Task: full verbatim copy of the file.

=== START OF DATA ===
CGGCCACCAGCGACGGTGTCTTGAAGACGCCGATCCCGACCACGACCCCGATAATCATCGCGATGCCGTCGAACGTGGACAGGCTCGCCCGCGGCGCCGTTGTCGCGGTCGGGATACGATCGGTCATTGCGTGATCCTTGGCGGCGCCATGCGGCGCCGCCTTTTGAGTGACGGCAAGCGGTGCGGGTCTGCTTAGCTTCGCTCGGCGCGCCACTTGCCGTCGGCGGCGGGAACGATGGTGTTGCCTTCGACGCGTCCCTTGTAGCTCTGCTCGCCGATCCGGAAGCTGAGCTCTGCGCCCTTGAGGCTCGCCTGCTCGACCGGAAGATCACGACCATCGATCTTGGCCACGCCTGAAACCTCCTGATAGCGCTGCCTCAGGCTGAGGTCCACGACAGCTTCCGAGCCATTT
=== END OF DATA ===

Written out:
CGGCCACCAGCGACGGTGTCTTGAAGACGCCGATCCCGACCACGACCCCGATAATCATCGCGATGCCGTCGAACGTGGACAGGCTCGCCCGCGGCGCCGTTGTCGCGGTCGGGATACGATCGGTCATTGCGTGATCCTTGGCGGCGCCATGCGGCGCCGCCTTTTGAGTGACGGCAAGCGGTGCGGGTCTGCTTAGCTTCGCTCGGCGCGCCACTTGCCGTCGGCGGCGGGAACGATGGTGTTGCCTTCGACGCGTCCCTTGTAGCTCTGCTCGCCGATCCGGAAGCTGAGCTCTGCGCCCTTGAGGCTCGCCTGCTCGACCGGAAGATCACGACCATCGATCTTGGCCACGCCTGAAACCTCCTGATAGCGCTGCCTCAGGCTGAGGTCCACGACAGCTTCCGAGCCATTT